North America’s 19th-largest metropolis has its third- (or fourth-*) busiest subway. And the Montreal Metro is not just a successful system, it’s an iconic one, with its rubber-tired railcars (based on Paris, of course) and historically, at least, a unique map. But Montreal is about to get a whole new rapid transit system. The Réseau express métropolitain (Metropolitan Express Network), or REM, will use driverless trains like Vancouver’s Skytrain and Honolulu’s HART, and will take advantage of existing commuter rail right-of-way to extend deep into the suburbs. Before long, Metro, including a planned extension of the Blue Line, and REM, including the newly announced REM de l’Est, should total 109 miles combined, with 118 stations. (* As in other areas, Montreal competes with Toronto for this title.)
NOTES ON DESIGN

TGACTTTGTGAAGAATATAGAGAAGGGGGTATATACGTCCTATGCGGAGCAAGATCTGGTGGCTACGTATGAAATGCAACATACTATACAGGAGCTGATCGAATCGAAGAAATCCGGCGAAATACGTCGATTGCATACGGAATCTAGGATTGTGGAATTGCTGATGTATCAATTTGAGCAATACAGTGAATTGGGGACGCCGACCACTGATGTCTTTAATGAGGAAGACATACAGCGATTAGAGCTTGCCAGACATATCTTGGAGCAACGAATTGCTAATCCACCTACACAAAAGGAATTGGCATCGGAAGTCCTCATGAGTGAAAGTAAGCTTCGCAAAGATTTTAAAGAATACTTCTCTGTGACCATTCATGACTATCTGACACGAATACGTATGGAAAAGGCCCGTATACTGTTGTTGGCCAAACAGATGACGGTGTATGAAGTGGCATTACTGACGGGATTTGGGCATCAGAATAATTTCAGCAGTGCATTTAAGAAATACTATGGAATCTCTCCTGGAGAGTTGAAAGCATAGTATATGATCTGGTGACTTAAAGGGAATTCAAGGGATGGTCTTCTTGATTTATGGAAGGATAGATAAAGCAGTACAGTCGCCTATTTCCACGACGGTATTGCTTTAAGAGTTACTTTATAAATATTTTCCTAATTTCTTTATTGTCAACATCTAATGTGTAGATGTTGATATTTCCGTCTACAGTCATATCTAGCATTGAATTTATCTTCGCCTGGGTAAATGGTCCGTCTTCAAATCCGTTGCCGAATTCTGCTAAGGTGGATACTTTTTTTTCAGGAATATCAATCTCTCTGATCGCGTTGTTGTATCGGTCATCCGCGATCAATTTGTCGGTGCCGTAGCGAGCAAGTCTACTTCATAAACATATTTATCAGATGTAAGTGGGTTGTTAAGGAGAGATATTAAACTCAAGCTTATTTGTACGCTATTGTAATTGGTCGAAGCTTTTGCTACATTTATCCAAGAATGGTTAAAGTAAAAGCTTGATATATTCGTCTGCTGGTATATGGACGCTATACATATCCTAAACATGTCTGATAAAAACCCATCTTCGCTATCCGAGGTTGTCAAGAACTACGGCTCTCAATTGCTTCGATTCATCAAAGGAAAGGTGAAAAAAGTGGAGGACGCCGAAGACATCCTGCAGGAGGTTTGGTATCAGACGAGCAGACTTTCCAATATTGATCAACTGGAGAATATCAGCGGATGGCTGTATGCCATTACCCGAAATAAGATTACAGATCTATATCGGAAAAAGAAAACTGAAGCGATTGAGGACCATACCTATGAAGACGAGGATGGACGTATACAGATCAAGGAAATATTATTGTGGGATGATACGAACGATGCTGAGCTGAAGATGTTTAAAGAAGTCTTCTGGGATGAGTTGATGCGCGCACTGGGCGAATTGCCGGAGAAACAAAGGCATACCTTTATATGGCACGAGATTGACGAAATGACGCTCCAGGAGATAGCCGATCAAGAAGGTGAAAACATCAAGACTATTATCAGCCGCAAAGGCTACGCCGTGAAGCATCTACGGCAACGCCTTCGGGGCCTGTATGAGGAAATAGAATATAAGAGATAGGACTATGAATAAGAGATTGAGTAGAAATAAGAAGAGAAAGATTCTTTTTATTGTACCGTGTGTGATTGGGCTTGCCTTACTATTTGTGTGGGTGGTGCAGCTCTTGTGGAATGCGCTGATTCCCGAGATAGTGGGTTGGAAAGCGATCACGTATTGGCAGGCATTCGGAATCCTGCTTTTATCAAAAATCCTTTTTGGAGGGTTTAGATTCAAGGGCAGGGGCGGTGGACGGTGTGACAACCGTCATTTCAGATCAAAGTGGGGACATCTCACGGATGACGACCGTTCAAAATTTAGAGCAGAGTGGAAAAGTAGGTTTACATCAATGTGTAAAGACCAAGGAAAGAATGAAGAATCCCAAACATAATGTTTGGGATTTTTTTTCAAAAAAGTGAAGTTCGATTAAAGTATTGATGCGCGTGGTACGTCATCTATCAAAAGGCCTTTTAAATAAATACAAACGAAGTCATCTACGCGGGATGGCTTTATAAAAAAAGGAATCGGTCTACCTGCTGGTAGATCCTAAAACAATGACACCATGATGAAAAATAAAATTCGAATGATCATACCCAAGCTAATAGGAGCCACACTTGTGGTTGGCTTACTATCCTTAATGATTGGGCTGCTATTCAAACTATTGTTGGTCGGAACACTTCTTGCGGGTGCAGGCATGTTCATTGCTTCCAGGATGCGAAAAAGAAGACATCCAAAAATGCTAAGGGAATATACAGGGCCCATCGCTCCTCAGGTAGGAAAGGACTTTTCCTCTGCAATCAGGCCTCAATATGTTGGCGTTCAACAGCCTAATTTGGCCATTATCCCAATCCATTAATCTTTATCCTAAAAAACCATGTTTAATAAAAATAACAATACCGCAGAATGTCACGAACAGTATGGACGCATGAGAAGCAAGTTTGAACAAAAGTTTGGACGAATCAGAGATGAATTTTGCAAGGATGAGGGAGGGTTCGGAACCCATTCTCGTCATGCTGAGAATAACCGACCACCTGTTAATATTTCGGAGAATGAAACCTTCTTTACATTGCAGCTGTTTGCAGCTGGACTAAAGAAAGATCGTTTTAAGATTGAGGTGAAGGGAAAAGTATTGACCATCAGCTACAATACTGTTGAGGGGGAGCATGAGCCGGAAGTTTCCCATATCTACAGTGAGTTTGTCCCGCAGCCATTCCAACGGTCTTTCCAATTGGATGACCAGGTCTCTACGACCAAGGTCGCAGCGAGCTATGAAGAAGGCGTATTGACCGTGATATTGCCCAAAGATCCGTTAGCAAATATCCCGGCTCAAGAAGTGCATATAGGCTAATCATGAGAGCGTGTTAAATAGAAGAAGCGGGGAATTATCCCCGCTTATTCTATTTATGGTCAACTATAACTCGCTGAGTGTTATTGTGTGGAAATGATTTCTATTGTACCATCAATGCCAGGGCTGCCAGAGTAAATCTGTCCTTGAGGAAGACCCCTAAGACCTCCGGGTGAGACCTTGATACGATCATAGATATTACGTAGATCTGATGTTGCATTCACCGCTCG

The origin of this map was a realization that, for all the official and amateur maps made of the Montreal Metro, no one had yet seriously attempted to integrate the Metro and REM. I was nearly done when I discovered this map by ARTM, the regional transportation planning org. C’est la vie! If the maps look similar, it’s because both draw on the Metro map, starting with its distinctive black background. In defense of this map, it will be interesting to see how a future iteration of the ARTM map incorporates REM de l’Est, with its new stations in the heart of downtown and alignment closely paralleling the Metro Green Line, both of which present cartographic challenges. This map also future-proofs potential extensions of the Metro Orange Line to Bois-Franc and REM to Dorval. The typeface is Metro’s, FF Transit.
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